2012 Update: The new meeting point is at the end of Avenida Manglar in Los Ayala. You will see the gates and guard shack up the hill on the private road. It is fenced with a guard, but walkers are allowed in.

Search the Explore Nayarit blog for information.. View the Los Ayala Map to see the new meeting location.

photo by Jasmine Hohenstein

Hike from Los Ayala to Punta Raza (North Beach)

3-4 hours on foot
The trail starts on the south end of Los Ayala and makes its way to the north end of the Punta Raza beach and Playa del Toro (optional) before circling back to Los Ayala. It is a semi-difficult hike because of the rocky, slippery and steep spots encountered along the way. We recommend that you go with a small group and stay together. A GPS would be helpful, and comfortable walking shoes, water and bug spray are a must.

Search the Explore Nayarit blog and Jaltemba Bay Folk forum for information.

Tour a Coffee Plantation in Mesillas

3 hours 30 minutes including travel time (actual tour 1-2 hours)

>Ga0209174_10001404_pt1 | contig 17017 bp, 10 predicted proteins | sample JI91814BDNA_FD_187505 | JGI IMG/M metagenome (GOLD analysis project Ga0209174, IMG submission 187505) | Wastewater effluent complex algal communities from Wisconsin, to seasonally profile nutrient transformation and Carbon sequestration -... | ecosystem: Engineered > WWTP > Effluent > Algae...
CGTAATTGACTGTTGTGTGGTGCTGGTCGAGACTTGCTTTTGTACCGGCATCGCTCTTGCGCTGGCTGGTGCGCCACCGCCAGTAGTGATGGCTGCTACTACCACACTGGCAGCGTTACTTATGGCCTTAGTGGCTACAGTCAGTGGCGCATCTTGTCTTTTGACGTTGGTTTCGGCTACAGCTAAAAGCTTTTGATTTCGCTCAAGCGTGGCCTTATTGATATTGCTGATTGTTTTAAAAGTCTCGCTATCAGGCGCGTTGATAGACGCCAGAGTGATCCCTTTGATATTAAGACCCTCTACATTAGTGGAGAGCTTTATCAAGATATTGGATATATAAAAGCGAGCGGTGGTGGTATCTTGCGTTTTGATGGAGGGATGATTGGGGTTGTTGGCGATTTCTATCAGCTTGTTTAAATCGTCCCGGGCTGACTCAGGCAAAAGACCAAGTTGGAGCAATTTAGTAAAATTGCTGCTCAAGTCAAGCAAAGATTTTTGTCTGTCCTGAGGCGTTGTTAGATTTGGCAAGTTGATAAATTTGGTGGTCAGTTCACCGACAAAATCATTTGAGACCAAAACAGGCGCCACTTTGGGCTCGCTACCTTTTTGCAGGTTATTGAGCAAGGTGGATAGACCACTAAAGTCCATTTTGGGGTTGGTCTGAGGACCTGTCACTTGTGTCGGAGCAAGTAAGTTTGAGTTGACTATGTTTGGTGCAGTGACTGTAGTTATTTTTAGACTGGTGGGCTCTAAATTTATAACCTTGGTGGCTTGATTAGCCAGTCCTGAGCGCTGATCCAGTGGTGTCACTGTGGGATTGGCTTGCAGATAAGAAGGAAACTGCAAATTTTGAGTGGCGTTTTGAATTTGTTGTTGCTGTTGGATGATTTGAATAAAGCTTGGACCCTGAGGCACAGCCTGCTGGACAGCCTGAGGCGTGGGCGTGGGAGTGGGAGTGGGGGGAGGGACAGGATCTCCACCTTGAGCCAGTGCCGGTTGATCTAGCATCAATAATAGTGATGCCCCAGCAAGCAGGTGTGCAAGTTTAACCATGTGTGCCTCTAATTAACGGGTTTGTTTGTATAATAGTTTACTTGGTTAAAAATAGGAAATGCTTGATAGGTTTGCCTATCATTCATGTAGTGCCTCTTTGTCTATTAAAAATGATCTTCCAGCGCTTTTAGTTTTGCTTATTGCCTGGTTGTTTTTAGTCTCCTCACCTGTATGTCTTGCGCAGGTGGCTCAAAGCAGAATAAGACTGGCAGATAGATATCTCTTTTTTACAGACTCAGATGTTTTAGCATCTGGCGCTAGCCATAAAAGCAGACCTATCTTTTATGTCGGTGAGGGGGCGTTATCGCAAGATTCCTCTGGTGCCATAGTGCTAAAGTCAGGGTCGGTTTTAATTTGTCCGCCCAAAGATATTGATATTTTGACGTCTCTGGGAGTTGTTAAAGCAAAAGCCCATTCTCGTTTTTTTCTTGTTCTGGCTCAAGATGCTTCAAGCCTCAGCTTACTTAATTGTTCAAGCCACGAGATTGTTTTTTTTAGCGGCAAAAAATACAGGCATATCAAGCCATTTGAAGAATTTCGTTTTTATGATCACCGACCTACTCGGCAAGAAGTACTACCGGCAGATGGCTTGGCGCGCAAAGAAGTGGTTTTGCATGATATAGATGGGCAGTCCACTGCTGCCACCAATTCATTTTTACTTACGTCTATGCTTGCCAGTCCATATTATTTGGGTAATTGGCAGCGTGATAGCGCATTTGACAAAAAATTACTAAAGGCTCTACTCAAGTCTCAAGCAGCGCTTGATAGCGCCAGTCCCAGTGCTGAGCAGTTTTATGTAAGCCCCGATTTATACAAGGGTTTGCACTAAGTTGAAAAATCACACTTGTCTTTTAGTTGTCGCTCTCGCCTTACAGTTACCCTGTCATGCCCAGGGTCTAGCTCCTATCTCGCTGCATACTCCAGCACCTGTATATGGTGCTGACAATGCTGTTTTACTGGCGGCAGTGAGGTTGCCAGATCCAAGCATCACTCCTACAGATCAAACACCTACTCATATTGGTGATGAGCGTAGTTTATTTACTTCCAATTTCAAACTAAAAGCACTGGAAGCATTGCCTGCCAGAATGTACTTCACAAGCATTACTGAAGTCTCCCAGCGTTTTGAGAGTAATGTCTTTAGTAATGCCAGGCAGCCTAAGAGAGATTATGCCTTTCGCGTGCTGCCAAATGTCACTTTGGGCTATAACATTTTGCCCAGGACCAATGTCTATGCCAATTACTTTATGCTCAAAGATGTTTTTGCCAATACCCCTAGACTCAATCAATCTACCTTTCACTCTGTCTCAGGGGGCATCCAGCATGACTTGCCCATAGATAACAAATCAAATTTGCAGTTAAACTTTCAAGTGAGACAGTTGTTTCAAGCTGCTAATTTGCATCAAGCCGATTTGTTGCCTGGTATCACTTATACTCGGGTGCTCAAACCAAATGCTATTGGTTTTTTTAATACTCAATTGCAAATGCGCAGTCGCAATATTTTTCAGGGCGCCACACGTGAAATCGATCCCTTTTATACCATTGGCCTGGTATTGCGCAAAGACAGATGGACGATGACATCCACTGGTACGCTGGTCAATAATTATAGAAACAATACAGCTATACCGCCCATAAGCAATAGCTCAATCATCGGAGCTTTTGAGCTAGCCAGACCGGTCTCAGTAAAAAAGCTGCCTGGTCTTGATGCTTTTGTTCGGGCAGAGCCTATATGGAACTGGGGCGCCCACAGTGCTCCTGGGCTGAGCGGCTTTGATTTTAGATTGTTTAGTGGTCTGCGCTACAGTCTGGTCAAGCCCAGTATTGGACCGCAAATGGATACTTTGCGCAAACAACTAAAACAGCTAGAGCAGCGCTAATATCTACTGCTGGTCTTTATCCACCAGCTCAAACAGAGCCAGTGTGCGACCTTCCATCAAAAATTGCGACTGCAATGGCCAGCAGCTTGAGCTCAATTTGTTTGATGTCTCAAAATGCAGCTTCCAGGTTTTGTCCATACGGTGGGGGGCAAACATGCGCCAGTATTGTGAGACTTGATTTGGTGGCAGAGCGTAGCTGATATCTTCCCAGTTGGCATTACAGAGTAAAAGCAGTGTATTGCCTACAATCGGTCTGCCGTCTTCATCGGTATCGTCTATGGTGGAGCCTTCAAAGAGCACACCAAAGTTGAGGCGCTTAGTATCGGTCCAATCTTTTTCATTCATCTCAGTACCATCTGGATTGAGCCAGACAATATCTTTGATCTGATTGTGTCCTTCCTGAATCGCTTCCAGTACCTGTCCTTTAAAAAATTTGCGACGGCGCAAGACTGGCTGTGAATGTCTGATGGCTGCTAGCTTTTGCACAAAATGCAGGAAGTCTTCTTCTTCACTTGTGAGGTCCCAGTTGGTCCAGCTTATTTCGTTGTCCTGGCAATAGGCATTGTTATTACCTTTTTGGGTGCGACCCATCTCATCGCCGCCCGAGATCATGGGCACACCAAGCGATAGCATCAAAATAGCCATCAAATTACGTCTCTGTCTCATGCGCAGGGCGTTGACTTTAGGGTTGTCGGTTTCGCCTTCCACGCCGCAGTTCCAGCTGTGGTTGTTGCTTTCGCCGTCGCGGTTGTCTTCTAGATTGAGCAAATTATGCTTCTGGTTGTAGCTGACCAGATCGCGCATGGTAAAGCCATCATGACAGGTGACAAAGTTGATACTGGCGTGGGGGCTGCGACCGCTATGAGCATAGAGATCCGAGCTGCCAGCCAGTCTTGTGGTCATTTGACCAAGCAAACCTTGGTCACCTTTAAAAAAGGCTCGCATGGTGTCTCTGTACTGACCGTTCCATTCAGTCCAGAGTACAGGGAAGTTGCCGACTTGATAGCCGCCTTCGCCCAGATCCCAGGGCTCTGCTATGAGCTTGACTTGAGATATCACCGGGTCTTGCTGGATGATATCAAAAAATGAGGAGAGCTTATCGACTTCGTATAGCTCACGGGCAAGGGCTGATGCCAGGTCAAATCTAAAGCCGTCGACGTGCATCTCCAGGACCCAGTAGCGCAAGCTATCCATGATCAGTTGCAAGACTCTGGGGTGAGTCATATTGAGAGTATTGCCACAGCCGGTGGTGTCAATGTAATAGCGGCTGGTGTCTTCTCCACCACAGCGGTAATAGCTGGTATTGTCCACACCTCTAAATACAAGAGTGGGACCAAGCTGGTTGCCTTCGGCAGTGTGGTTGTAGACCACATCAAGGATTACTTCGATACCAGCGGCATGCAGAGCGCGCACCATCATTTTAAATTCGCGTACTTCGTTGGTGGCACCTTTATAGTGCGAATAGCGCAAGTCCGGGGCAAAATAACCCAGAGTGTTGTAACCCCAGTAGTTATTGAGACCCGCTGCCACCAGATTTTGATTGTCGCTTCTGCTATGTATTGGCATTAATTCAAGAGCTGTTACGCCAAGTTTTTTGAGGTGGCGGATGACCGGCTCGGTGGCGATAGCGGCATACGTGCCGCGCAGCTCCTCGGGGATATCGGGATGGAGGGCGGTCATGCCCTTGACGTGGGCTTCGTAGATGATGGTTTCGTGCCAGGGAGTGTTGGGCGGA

There are several coffee plantations near Rincón de Guayabitos. Cafe Nayarit in Mesillas is owned by the Alvarado family of La Peñita. For those of you who want to learn more about how coffee is grown, they now offer small group tours of their plantation through Esteban, a local tour guide.

Search the Explore Nayarit blog for information.

photo by Tosia Archer

Orchid Farm Tour at Las Lomas

3-4 hours including travel time
This private Orchid Farm tour begins with an informative overview of Entreamigos, the community education center in San Pancho. Participants then board a van and drive to the village of Las Lomas to tour the 13 hectare orchid farm. The orchid farm is not currently open to the general public, however tours are often offered through Entreamigos.

Search the Explore Nayarit blog for information.

Jamúrca Hot Springs